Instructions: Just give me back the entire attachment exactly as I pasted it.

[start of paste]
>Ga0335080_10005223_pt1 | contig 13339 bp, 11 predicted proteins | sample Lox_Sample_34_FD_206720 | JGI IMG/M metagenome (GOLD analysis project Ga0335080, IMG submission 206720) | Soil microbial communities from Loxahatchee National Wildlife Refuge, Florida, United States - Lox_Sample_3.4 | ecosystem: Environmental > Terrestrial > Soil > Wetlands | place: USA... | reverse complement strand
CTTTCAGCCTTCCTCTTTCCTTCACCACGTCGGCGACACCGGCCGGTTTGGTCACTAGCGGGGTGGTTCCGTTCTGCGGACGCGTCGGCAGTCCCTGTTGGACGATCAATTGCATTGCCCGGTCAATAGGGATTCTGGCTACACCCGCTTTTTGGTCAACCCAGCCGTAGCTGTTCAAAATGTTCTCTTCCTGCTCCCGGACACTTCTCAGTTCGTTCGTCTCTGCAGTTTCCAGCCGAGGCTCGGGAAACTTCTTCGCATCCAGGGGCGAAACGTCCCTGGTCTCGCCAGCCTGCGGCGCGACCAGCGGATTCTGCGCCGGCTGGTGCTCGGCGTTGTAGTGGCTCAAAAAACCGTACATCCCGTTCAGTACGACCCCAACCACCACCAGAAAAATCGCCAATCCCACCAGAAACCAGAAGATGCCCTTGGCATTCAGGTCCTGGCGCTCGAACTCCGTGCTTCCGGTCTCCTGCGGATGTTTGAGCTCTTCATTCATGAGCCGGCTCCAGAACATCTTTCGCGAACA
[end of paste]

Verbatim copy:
>Ga0335080_10005223_pt1 | contig 13339 bp, 11 predicted proteins | sample Lox_Sample_34_FD_206720 | JGI IMG/M metagenome (GOLD analysis project Ga0335080, IMG submission 206720) | Soil microbial communities from Loxahatchee National Wildlife Refuge, Florida, United States - Lox_Sample_3.4 | ecosystem: Environmental > Terrestrial > Soil > Wetlands | place: USA... | reverse complement strand
CTTTCAGCCTTCCTCTTTCCTTCACCACGTCGGCGACACCGGCCGGTTTGGTCACTAGCGGGGTGGTTCCGTTCTGCGGACGCGTCGGCAGTCCCTGTTGGACGATCAATTGCATTGCCCGGTCAATAGGGATTCTGGCTACACCCGCTTTTTGGTCAACCCAGCCGTAGCTGTTCAAAATGTTCTCTTCCTGCTCCCGGACACTTCTCAGTTCGTTCGTCTCTGCAGTTTCCAGCCGAGGCTCGGGAAACTTCTTCGCATCCAGGGGCGAAACGTCCCTGGTCTCGCCAGCCTGCGGCGCGACCAGCGGATTCTGCGCCGGCTGGTGCTCGGCGTTGTAGTGGCTCAAAAAACCGTACATCCCGTTCAGTACGACCCCAACCACCACCAGAAAAATCGCCAATCCCACCAGAAACCAGAAGATGCCCTTGGCATTCAGGTCCTGGCGCTCGAACTCCGTGCTTCCGGTCTCCTGCGGATGTTTGAGCTCTTCATTCATGAGCCGGCTCCAGAACATCTTTCGCGAACA